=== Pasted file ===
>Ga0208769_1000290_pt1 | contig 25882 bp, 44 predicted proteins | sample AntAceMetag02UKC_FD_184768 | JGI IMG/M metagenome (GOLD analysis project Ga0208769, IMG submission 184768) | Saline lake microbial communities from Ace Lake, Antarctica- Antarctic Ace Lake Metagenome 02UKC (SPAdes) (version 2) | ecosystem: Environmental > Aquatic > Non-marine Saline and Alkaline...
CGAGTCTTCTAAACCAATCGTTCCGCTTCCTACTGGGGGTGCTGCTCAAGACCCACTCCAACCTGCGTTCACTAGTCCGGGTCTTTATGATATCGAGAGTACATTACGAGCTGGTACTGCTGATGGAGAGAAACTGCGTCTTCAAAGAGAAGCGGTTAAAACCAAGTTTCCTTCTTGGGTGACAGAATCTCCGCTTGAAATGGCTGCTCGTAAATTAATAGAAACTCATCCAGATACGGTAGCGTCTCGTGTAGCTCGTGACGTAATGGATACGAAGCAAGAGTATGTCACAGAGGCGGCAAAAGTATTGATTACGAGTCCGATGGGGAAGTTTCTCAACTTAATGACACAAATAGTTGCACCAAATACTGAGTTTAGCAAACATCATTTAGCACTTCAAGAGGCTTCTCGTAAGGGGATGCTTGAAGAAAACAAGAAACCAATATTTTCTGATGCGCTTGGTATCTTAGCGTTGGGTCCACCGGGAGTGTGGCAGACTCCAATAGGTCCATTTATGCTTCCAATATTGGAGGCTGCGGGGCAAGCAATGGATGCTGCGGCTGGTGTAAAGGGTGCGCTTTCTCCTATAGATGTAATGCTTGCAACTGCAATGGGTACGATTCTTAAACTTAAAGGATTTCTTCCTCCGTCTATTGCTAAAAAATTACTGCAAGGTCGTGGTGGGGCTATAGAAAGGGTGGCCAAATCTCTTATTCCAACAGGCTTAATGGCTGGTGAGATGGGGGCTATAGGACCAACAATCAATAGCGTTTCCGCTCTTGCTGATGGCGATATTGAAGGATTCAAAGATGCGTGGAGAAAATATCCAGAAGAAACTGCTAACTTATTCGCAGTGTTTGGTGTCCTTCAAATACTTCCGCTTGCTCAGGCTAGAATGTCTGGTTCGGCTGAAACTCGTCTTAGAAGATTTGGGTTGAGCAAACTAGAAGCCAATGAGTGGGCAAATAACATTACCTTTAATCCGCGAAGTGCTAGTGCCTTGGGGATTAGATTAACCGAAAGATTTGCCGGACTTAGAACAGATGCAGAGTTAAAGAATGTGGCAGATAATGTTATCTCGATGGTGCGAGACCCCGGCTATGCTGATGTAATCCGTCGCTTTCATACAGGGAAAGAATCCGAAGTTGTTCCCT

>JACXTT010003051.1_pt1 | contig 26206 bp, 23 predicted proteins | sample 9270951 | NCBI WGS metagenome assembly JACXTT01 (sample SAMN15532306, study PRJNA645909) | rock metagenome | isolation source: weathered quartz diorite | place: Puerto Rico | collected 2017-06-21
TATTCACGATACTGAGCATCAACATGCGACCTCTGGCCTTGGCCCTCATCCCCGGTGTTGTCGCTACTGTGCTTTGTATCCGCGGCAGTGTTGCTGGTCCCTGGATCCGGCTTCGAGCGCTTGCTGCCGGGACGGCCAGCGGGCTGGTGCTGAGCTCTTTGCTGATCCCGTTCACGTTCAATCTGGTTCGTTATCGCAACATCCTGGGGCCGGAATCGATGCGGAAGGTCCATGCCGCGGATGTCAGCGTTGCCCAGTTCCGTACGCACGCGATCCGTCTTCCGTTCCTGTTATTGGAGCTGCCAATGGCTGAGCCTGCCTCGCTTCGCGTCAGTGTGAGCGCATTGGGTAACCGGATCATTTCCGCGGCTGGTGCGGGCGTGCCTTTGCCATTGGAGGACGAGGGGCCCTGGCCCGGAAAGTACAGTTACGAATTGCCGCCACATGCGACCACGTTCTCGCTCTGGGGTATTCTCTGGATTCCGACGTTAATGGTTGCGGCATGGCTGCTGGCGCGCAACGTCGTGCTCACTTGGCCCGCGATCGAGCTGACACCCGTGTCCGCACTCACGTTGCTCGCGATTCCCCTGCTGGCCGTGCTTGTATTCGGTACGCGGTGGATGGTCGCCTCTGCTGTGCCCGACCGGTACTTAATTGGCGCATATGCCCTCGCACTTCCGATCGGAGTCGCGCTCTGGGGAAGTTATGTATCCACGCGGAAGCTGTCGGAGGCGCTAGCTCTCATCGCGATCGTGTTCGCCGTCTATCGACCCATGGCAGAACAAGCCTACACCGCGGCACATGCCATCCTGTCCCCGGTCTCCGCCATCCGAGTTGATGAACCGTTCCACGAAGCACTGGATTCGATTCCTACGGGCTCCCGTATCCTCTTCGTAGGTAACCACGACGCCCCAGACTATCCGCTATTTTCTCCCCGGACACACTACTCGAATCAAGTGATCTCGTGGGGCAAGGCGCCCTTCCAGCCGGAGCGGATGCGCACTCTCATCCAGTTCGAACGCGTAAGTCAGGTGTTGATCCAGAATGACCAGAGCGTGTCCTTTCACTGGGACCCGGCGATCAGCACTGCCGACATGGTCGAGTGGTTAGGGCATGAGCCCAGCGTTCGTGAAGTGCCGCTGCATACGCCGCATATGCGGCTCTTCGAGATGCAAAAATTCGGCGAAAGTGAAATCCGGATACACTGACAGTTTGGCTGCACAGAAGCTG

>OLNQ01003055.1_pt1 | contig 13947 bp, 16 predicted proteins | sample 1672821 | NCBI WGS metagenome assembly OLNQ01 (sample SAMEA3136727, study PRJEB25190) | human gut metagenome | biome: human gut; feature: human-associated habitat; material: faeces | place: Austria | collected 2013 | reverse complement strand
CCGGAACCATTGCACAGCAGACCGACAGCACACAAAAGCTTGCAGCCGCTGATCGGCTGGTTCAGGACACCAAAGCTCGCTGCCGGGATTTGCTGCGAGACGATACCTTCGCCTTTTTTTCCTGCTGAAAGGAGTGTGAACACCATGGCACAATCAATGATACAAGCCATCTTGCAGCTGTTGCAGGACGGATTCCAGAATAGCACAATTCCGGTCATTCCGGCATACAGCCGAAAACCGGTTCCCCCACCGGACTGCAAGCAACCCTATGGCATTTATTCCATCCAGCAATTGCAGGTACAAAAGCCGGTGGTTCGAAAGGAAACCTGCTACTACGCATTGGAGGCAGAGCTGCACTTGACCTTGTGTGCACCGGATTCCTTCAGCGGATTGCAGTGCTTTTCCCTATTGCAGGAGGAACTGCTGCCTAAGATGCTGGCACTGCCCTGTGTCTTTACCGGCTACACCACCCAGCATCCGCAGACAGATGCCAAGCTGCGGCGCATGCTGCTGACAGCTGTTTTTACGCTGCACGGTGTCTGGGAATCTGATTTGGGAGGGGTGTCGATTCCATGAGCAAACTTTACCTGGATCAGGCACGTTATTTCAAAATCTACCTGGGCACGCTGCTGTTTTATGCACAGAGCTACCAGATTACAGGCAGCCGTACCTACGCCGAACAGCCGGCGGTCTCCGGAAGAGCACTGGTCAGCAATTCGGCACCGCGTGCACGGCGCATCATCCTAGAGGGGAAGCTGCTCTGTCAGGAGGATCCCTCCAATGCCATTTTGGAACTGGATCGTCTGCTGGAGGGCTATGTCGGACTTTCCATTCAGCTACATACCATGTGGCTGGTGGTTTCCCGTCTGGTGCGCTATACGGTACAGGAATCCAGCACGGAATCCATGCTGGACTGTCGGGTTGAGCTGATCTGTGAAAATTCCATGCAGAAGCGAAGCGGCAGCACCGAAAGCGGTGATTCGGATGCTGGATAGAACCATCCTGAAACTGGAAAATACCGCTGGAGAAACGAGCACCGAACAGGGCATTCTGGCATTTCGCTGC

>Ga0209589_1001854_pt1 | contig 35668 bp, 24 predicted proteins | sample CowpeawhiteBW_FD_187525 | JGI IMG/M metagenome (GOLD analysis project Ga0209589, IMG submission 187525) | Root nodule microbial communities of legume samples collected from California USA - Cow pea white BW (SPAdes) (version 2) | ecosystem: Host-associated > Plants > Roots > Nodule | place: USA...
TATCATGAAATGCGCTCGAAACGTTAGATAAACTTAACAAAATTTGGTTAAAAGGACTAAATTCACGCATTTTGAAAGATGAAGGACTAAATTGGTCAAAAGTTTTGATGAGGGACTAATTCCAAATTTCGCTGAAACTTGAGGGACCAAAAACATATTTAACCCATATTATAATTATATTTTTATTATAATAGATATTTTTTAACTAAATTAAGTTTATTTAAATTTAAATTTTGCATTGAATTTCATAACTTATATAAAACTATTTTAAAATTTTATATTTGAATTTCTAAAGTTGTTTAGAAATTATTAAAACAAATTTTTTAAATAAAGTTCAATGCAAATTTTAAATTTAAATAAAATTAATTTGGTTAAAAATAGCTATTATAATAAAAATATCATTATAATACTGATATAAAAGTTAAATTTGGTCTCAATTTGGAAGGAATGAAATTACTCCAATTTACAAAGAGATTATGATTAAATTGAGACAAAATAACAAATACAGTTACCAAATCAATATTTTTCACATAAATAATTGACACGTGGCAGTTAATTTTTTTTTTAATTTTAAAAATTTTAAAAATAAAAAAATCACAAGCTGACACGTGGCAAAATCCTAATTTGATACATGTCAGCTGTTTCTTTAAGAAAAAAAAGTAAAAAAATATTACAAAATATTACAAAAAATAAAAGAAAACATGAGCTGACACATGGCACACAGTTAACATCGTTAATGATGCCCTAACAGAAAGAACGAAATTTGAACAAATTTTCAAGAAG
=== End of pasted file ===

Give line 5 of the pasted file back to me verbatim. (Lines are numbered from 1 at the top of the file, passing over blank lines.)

>OLNQ01003055.1_pt1 | contig 13947 bp, 16 predicted proteins | sample 1672821 | NCBI WGS metagenome assembly OLNQ01 (sample SAMEA3136727, study PRJEB25190) | human gut metagenome | biome: human gut; feature: human-associated habitat; material: faeces | place: Austria | collected 2013 | reverse complement strand